Compiled by Christine Doddington
Philosophy of Education meetings began very informally in Cambridge.
By 1969 there were six philosophers of education living in the town. These included Charles Bailey, Peter Scrimshaw and David Bridges (Homerton), Richard Pring and Hugh Sockett (Cambridge Institute of Education), and John Elliott (at that time based in the Centre for Applied Research in Education at UEA).
David Bridges writes:
“We were all studying for higher degrees at the London Institute and used to travel up to the Wednesday evening seminars and then call off at a pub on the A1 on the way back to put the world to right. We found the seminars not very helpful – partly because we felt they were very remote from the current wave of curriculum development in which we were all involved — and we decided to do our own thing. This meant producing our own series of books published by Hodder and Stoughton. (Richard Peters was none too pleased by this declaration of independence and this was conveyed to us by Margaret Peters who lectured at the Cambridge Institute). We also began a series of seminars for the ‘Cambridge Group’ in which we each in turn presented drafts of our chapters. These were held in each other’s homes and were followed by a meal.
The first of these meetings was in November 1969 and occurred regularly for two or three years. When Paul Hirst came to Cambridge (1971), he participated in these seminars and hosted some, though with his sensitive leadership style, he never tried to take over.
It was probably at one of these early seminars that we decided to launch a Cambridge branch of the PESGB. The first meeting was on the 7th March 1970. The next meeting seems to have been in June, when Ray Elliott presented a paper on his signature theme of Aesthetics and Education. Subsequent contributors in 1970 included Geoffrey Bantock, Richard Pring, and Paul Hirst. In 1971 we had contributions from Ken Green (who went on to become Vice Chancellor of Manchester University), Richard Peters, Archambault, and John White (on ‘Learning and Knowledge).”
The Cambridge branch has a pretty well unbroken record of meetings up to the present day.
New members who helped organise and develop the Branch through the years have included Michael Bonnett (1972) and Patrick Heffernan, Peter Mitchell. Then later, Christine Tubb, Andrew Davis, Ian Frowe, Christine Doddington, and Ian Munday. And, of course, a dear colleague, Terry McLaughlin who came to Cambridge in 1976 and stayed for over 20 years until he took up R.S. Peters’ Chair in London at the Institute of Education.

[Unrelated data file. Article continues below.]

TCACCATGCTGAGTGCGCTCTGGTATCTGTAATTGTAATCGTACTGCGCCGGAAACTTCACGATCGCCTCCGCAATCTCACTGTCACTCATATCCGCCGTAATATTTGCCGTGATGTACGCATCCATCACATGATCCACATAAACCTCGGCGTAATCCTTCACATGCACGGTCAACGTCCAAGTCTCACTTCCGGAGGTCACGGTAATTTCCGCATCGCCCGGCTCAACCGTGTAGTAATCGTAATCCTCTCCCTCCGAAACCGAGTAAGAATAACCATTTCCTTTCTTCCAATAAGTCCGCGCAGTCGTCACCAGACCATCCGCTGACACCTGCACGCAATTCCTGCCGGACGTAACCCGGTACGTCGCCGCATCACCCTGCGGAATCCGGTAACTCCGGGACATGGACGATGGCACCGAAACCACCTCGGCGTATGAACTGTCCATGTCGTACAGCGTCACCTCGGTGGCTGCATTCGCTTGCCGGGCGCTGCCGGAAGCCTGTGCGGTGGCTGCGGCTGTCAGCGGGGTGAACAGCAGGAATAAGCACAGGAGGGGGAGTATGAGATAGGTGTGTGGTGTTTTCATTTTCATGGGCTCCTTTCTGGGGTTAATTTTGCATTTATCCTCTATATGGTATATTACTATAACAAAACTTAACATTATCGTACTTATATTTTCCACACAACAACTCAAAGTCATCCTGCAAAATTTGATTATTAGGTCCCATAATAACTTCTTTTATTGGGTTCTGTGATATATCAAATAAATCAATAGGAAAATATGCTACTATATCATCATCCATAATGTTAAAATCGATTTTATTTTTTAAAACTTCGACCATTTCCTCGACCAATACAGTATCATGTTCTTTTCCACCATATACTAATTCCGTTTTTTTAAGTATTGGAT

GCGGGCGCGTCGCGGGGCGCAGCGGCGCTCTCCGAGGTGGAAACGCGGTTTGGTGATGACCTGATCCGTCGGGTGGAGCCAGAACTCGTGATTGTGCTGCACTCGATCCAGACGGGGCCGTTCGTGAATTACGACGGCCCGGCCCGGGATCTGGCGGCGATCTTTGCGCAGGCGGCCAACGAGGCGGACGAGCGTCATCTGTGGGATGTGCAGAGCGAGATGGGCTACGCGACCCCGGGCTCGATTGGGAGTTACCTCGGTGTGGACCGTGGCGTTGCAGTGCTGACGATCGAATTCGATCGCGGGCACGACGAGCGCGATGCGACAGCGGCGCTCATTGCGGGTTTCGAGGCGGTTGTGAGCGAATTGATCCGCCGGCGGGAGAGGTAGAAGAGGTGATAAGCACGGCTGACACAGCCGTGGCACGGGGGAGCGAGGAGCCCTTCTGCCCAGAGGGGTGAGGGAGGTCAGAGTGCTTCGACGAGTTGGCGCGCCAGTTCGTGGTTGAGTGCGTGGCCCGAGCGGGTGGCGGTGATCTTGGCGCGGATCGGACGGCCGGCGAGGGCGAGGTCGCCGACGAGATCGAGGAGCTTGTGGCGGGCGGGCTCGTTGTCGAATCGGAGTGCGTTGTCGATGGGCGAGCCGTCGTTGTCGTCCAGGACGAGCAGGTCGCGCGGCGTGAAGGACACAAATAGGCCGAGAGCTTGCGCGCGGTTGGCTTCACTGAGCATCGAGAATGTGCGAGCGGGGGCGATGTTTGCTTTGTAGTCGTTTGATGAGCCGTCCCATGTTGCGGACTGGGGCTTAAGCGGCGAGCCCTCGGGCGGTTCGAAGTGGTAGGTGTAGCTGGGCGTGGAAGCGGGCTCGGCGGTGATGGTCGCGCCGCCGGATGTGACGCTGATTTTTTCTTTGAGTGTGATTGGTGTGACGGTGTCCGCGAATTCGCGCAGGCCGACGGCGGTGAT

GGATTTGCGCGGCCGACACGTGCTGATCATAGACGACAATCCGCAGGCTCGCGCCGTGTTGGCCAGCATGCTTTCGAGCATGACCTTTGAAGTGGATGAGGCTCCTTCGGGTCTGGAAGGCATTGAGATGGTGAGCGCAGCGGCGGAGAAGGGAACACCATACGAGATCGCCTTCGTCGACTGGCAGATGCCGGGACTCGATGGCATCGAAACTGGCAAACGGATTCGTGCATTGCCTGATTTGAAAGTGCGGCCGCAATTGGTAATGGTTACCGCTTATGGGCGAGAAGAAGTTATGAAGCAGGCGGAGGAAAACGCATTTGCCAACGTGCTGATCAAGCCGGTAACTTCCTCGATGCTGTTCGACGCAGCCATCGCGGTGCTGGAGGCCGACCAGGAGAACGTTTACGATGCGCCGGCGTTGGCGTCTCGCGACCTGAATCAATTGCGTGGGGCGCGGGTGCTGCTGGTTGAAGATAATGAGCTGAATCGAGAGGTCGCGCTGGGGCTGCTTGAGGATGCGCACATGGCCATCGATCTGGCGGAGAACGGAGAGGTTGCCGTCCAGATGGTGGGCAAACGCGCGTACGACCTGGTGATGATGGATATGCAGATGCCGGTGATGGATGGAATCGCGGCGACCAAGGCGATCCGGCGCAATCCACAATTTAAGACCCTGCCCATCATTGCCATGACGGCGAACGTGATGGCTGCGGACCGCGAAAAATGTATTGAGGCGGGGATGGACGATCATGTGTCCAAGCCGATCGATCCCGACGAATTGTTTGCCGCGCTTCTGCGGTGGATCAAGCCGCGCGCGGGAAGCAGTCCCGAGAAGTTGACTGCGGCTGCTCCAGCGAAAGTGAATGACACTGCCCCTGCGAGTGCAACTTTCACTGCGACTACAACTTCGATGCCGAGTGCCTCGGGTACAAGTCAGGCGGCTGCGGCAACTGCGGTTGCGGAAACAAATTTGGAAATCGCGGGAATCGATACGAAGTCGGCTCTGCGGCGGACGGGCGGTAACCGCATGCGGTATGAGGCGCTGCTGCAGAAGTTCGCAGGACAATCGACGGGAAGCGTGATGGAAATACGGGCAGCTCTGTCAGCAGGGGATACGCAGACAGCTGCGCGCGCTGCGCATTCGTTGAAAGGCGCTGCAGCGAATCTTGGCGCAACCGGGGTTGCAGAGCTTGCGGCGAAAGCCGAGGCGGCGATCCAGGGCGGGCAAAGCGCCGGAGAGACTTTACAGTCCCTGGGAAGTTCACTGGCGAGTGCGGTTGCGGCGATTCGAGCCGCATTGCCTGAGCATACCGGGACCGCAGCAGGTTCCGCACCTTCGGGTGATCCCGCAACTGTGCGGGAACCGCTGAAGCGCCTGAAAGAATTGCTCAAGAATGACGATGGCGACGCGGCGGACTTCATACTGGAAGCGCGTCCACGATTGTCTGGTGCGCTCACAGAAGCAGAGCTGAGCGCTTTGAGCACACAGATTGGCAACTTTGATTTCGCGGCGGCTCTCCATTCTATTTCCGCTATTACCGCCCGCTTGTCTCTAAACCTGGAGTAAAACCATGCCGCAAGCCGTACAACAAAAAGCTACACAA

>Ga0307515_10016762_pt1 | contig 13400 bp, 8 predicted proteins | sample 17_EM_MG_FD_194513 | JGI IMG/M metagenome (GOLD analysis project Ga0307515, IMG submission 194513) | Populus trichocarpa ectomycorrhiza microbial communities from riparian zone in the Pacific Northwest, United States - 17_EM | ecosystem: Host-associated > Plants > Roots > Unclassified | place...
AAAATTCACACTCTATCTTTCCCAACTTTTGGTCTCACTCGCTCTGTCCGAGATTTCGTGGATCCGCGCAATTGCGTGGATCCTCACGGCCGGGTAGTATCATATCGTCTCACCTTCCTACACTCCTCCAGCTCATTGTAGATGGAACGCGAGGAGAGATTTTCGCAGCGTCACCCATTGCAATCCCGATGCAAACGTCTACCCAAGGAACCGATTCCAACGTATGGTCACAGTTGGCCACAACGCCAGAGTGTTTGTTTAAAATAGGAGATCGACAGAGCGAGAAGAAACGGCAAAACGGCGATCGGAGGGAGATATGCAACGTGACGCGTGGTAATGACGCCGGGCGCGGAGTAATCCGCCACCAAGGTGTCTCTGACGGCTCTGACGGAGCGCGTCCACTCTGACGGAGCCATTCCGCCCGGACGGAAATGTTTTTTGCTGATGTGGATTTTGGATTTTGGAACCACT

As a branch, we developed a format of half day meetings on a Saturday and, later a 24 hour conference spread over Friday evening and Saturday through till tea-time, which seemed to work well. We also structured a lot of the early seminars as ‘Controversies in Education and Philosophy’, setting out to show how philosophy could contribute to clarifying and illuminating contemporary debates on educational policy and practice. Early contributors included Pat Wilson (who was at Goldsmiths at the time and an articulate defender of child-centred education), Walter Feinberg, Jim Gribble (we had a regular flow of visitors from Australia in those days), Kleinig on Children’s Rights, Robert Dearden, John Wilson, and Harold Entwhistle. Later, contributions came from Victor Quinn, Ruth Jonathon, plus many more who are memorable and, thankfully, still active in the Society.
Also contributing early on were Elizabeth Hindess (a philosopher at Liverpool) and Francis Dunlop (at Keswich Hall in Norwich). These were part of a group of early career college of education lecturers – all newly appointed as philosophers – who created something of a disruption at a conference held in 1969 by the Association of Teachers in Colleges and Departments of Education, which was then the professional association for teacher education staff. The ATCDE responded very positively to these young Turks and formed the group into a working party on The Aims of Teacher Education. Out of this, the group established a philosophy section within the ATCDE. This was aimed at all those teaching philosophy in the colleges (i.e. not just philosophers of education). This section organised a series of conferences (the first in September 1971), independently of the PESGB, with outstanding contributions from people who included Bernard Williams, Martin Hollis, Renford Bambrough, and Alan Montefiore. It only closed when the ATCDE itself closed in the period when colleges of education were absorbed into other HE institutions and the ATCDE was itself absorbed into the National Association of Teachers in Colleges and Departments of Education (NATFHE) – a very different kind of organisation.
One much more recent highlight to finish on is Richard Smith’s R.S. Peters Lecture, arranged by the Branch. It was memorably good in its own right but also because R.S. Peters’ daughter and son, who travelled up from Cornwall, were able to attend. They shared their childhood memories of their father, revealing a very human side of someone so significant for our Society.